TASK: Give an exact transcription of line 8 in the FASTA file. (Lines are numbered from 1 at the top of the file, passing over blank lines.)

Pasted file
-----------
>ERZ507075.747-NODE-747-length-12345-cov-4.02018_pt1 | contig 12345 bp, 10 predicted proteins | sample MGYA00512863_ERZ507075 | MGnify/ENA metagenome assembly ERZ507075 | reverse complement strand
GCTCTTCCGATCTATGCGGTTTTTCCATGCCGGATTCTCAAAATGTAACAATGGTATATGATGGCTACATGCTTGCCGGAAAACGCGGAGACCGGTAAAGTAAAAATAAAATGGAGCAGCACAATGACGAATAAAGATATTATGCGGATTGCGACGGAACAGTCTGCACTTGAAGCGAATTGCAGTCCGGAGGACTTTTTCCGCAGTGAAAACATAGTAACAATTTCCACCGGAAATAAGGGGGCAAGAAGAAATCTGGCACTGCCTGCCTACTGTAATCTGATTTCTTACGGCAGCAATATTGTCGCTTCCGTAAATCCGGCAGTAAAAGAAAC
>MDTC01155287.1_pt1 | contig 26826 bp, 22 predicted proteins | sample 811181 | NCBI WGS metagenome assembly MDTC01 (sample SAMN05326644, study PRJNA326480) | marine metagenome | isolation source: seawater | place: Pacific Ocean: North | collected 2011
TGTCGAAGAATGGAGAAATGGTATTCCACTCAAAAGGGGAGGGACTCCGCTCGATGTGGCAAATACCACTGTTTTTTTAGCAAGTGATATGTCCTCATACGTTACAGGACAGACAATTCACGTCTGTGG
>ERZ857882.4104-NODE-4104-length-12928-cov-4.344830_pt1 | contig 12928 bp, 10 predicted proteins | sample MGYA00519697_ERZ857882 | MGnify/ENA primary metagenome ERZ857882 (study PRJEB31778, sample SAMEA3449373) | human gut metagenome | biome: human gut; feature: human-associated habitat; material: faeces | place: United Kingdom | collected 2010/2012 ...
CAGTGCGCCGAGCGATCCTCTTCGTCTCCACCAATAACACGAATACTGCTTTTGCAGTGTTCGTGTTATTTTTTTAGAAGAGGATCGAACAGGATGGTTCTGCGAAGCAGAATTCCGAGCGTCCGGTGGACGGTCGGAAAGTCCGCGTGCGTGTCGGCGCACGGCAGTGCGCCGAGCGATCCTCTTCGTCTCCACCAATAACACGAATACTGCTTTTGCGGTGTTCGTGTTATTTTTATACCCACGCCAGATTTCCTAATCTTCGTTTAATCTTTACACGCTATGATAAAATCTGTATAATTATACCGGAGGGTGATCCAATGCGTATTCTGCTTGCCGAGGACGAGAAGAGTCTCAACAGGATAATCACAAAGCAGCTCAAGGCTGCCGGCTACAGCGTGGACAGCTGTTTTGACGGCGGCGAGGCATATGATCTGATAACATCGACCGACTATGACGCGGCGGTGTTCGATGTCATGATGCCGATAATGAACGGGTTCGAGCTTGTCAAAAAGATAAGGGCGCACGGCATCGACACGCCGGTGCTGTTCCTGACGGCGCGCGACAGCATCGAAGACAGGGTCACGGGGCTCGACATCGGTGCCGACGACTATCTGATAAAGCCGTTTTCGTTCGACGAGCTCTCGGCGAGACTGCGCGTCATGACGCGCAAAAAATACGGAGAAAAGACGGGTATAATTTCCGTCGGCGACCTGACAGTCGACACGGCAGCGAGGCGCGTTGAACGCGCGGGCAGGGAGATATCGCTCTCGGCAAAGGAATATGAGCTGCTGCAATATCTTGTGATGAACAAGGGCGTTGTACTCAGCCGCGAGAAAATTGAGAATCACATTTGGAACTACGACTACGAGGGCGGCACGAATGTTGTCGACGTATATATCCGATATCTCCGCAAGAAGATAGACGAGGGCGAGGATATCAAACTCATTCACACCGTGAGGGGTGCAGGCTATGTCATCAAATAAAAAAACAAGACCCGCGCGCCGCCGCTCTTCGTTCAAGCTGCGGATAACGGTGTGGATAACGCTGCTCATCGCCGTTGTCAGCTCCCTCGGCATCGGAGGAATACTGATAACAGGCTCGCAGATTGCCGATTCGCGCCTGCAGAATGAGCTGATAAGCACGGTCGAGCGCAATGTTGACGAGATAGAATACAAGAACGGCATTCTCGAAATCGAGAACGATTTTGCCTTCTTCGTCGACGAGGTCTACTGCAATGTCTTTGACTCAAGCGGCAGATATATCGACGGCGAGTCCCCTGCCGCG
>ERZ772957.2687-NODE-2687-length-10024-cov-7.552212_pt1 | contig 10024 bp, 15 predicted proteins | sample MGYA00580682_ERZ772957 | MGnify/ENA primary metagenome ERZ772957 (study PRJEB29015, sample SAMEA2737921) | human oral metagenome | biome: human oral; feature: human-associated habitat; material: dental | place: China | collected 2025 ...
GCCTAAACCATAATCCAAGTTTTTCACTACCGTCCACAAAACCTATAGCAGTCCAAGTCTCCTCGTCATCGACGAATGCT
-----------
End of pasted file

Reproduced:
GCCTAAACCATAATCCAAGTTTTTCACTACCGTCCACAAAACCTATAGCAGTCCAAGTCTCCTCGTCATCGACGAATGCT